Editor’s note: Compiled from reports to Tacoma police and the Pierce County Sheriff’s Department.
April 17: Pop quiz — your driver’s license is suspended, you’re on probationary status and you’re ignoring a court directive that requires you to use a car equipped with an ignition-interlock device if you get behind the wheel.
You’re stuck in a traffic jam. What do you do?
A. Sit in the jam like all the other weary drivers.
B. Pull out of the jam into the center turn lane, kick up dust and gravel and pass everyone, including a police patrol car.
The Lakewood woman chose option B. She drove a 2015 Mini Cooper and passed all the snarled traffic on Port of Tacoma Road. Other drivers shook their heads.
The Tacoma officer watched, pulled into the center lane, flicked on his emergency lights and tried to catch up. The Mini Cooper abruptly squeezed into traffic farther ahead. The officer heard the bellow of an air horn from a tractor-trailer and saw the truck’s driver waving his arms and yelling.
The Mini Cooper changed lanes again, seemingly trying to hide. The officer, who knew the trick, pulled ahead of the jam and waited. Soon, the car emerged. The officer pulled it over, spoke to the woman and asked for her license, registration and proof of insurance.
The woman, 42, said she didn’t have any of that stuff with her; she’d left it all at home. She said she had her passport. As she pulled it out of her wallet, the officer noticed what looked like a driver’s license.
Reluctantly, the woman handed it over. It was a state identification card, not a license. The officer ran a records check.
The woman’s license was suspended. She was on probationary status. She was supposed to drive with an ignition interlock. The car didn’t have one.
The woman said her other car had the device, but she drove this one instead.
As the officer spoke to the woman, she called her husband and said she was being arrested. The officer left the Mini Cooper with the husband. The woman was booked into the Pierce County Jail for driving with a suspended license and violating the ignition-interlock restriction.
April 17: The Eatonville woman, 84, wasn’t expecting visitors at 1 a.m. Someone was banging on the front door.
The woman opened it and saw a younger woman, 35, with a frightened expression, holding a stapler and a hammer.
The woman let the stranger in. She talked but made no sense. The woman called 911.
A sheriff’s deputy arrived and spoke to the younger woman. She said she’d been staying at a friend’s house nearby. The friend was supposed to come home from the bar, but he was four hours late. The woman said her life was in danger.
Someone had stapled electric wires to the walls, she said. She could be watched. At first she said she was alone in the house. Then she said three people came to the house and bolted the door from the outside to keep her in, so she ran.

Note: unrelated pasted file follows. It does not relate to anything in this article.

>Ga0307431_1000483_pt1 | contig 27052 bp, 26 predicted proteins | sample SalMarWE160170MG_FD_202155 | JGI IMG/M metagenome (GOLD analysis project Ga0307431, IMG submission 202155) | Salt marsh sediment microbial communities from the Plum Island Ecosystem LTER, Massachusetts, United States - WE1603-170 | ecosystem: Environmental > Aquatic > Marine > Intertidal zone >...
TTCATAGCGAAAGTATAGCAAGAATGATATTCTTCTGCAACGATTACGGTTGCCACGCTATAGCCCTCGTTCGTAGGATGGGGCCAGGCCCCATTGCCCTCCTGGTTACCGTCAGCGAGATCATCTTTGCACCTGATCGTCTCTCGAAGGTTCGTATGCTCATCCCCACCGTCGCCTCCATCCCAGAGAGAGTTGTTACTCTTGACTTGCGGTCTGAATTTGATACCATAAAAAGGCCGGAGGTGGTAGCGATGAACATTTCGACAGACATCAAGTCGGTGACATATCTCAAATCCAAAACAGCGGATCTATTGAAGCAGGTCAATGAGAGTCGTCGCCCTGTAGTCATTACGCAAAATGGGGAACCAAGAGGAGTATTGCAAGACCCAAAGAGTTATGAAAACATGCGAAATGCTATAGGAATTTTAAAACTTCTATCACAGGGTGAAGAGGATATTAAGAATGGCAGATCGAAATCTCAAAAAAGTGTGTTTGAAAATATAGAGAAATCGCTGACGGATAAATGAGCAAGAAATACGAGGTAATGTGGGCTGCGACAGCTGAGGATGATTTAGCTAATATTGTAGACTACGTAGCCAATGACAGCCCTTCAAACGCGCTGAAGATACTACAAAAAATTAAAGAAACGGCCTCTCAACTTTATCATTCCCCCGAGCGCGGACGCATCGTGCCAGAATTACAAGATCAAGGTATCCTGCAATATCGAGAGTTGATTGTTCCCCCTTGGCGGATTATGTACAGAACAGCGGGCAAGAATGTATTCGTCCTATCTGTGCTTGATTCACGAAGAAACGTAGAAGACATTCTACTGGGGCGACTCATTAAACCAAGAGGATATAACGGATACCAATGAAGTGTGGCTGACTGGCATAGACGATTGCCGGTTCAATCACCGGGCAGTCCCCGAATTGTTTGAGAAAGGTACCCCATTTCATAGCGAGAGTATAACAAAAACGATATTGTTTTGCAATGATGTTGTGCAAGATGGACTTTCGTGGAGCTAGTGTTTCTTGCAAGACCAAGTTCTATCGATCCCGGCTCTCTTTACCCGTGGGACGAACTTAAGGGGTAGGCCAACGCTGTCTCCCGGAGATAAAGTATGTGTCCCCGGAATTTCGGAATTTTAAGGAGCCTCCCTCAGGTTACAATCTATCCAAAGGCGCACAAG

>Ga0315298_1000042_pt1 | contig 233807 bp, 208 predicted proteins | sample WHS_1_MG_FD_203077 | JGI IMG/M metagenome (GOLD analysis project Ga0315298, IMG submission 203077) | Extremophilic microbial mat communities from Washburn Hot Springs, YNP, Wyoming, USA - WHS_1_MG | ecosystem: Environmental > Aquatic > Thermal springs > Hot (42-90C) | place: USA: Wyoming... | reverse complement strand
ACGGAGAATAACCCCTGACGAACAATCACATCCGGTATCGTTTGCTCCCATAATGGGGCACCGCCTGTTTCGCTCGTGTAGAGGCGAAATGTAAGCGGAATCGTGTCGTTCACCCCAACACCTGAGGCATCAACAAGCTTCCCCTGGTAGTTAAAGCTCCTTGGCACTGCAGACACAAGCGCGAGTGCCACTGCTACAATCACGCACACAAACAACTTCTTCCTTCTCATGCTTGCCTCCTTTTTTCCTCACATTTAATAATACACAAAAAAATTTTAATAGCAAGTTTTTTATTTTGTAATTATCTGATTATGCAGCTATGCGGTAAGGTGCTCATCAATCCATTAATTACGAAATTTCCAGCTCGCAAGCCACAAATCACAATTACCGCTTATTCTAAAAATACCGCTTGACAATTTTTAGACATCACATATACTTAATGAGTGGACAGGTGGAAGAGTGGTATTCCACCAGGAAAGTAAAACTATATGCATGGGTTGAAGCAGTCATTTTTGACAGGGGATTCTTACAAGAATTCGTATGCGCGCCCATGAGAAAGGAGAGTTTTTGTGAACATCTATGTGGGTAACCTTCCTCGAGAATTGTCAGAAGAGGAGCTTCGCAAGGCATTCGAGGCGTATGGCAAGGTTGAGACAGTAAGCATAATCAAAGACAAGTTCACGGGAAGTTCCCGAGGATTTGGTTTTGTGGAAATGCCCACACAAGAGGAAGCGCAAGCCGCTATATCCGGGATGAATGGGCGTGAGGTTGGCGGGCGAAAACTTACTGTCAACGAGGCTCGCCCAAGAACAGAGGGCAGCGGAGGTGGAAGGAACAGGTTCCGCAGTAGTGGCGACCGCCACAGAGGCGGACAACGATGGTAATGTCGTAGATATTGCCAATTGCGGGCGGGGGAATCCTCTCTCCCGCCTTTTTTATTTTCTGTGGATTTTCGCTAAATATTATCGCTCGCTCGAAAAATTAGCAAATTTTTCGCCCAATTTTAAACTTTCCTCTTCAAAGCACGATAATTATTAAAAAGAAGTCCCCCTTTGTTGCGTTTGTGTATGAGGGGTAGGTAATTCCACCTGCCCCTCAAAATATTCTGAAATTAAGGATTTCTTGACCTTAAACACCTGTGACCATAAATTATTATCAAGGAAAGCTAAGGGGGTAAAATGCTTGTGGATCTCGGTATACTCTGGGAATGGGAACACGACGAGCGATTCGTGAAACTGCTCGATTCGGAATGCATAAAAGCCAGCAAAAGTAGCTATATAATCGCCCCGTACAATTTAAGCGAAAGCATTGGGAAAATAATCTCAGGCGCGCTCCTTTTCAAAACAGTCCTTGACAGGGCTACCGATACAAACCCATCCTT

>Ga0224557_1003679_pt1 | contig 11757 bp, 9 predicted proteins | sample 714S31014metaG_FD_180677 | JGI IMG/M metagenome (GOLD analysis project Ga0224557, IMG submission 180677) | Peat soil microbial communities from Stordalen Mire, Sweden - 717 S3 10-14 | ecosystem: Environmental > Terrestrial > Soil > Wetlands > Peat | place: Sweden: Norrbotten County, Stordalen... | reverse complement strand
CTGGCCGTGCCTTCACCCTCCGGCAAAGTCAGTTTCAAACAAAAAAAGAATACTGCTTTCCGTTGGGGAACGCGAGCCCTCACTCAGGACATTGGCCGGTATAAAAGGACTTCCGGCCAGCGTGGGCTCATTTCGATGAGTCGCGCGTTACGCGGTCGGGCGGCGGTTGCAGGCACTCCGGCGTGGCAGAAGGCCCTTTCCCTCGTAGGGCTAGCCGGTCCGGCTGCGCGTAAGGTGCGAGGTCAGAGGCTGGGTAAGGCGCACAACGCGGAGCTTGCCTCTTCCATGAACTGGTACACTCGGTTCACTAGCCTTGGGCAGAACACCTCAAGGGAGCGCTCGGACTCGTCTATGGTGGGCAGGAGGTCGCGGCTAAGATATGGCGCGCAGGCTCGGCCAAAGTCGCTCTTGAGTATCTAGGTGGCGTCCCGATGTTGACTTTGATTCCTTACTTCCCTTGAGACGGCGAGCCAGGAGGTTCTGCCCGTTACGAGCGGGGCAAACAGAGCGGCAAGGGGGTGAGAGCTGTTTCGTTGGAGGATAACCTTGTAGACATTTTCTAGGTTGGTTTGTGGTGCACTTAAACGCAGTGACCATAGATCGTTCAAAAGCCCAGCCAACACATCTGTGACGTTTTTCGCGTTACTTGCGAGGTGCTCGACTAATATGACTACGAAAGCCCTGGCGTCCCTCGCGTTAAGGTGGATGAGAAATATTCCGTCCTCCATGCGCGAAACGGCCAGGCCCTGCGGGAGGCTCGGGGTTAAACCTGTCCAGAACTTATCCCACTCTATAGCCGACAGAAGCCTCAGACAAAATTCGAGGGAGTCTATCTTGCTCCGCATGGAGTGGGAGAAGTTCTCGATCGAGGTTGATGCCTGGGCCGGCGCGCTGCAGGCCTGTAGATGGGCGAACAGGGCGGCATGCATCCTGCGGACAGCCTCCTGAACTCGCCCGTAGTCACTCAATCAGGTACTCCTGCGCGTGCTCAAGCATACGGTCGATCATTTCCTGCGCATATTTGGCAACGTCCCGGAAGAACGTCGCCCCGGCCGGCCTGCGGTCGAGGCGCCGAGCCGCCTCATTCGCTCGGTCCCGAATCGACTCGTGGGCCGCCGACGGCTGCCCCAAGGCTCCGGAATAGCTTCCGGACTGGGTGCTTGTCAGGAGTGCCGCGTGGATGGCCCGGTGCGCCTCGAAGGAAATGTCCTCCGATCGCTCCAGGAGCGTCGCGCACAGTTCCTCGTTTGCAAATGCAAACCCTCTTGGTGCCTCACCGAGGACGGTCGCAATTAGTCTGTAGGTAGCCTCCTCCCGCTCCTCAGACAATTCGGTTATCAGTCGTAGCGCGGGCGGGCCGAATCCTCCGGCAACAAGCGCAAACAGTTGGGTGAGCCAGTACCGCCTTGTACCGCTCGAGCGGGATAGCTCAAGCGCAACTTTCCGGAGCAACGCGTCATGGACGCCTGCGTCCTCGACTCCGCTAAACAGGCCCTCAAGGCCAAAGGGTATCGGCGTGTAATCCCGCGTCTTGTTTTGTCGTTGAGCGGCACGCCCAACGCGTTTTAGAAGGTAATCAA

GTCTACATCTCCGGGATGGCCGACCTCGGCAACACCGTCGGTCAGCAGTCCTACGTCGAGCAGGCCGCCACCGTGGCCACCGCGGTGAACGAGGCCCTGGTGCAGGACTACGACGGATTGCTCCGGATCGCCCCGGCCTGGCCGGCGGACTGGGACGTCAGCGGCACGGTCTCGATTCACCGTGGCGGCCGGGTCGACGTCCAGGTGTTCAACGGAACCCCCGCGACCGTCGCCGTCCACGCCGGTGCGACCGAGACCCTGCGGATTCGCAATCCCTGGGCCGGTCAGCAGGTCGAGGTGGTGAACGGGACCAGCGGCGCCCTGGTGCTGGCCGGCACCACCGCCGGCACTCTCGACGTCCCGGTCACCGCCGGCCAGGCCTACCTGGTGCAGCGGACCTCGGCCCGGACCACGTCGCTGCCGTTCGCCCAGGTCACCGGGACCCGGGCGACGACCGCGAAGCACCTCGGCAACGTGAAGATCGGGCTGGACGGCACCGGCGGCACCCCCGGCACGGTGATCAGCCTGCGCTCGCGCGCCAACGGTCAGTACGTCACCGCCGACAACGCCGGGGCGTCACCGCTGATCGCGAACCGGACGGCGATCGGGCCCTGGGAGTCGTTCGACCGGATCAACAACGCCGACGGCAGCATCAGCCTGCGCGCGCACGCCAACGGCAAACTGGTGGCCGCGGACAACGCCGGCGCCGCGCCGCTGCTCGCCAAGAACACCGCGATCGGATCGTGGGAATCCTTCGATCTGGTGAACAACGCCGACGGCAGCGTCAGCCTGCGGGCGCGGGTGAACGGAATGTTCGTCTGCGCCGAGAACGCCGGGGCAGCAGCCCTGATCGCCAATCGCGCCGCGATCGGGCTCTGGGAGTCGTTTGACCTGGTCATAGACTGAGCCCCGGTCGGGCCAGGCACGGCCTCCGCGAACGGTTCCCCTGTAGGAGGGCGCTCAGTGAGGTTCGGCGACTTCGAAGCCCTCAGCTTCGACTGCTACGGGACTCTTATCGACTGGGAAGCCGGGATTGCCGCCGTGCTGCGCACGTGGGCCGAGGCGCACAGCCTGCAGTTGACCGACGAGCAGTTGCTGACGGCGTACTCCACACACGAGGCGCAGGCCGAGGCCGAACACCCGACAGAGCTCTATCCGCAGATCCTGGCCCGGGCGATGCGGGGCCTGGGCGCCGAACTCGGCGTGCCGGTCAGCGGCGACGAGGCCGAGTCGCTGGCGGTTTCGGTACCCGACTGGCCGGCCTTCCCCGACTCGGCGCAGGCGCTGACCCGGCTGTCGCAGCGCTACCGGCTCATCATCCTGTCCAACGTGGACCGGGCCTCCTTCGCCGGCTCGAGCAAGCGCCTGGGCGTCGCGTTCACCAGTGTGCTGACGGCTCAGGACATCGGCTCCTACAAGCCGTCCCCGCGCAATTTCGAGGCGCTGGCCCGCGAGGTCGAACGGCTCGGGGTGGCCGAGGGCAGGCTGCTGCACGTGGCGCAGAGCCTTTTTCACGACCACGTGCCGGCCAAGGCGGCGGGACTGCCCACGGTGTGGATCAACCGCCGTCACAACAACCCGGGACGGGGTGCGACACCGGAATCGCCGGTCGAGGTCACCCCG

The story made no sense. The deputy told the woman he would try to help her, but she had to leave. Where did she want to go?
The woman said she wanted to go to a hotel. The deputy took her to his patrol car, where she sat. He asked for identification. She opened her bag and gave it.
The deputy noticed a couple of pill bottles in the bag. He asked to look at them. One bottle had no label. The other, a prescription for Clonazepam, had someone else’s name on it. The woman said that was because she and the person named on the label shared the prescription.
The pills were intended to treat seizures and panic attacks. They also qualified as a controlled substance.
The woman had no proof that it was her prescription. The officer told her she was under arrest. He booked her into the Pierce County Jail on suspicion of possessing a controlled substance.
April 19: The Graham convenience store was closed. The sheriff’s deputy, driving past the 30400 block of Mountain Highway East at 2:55 a.m., noticed a car parked behind it that didn’t look right.
The deputy pulled into the parking lot. Abruptly, the car started, crossed into the front parking lot and rolled into a ditch. The deputy watched. No one got out of the car.
The deputy inched forward, shining a spotlight. The passenger door opened. Two people clambered out of the car: a man, 30, and a woman, 22.
The man cursed himself, saying he didn’t know why he’d tried to drive away.
The deputy suspected a burglary at first, but he was no longer sure. He cuffed the man and the woman. They didn’t argue or complain. The deputy interviewed them separately.
The woman said she and the man were friends. The man had been taking her to his house.
Why had they stopped at the closed convenience store? The woman said the man had stopped to use his phone. She said she saw the patrol car and told the man not to drive away but he did it anyway.
The man said he parked at the store so he and the woman could use heroin, but the patrol car appeared before they got started. He panicked and started to drive away, he said.
Where was the heroin? The man said he didn’t know and that it was only a small amount. The deputy searched the car and didn’t find any.
The deputy ran a records check. The man’s name came back with clear status. The woman had an active arrest warrant from the state Department of Corrections.
The deputy released the man at the scene after calling for a tow truck. He booked the woman into the Pierce County Jail on the state warrant.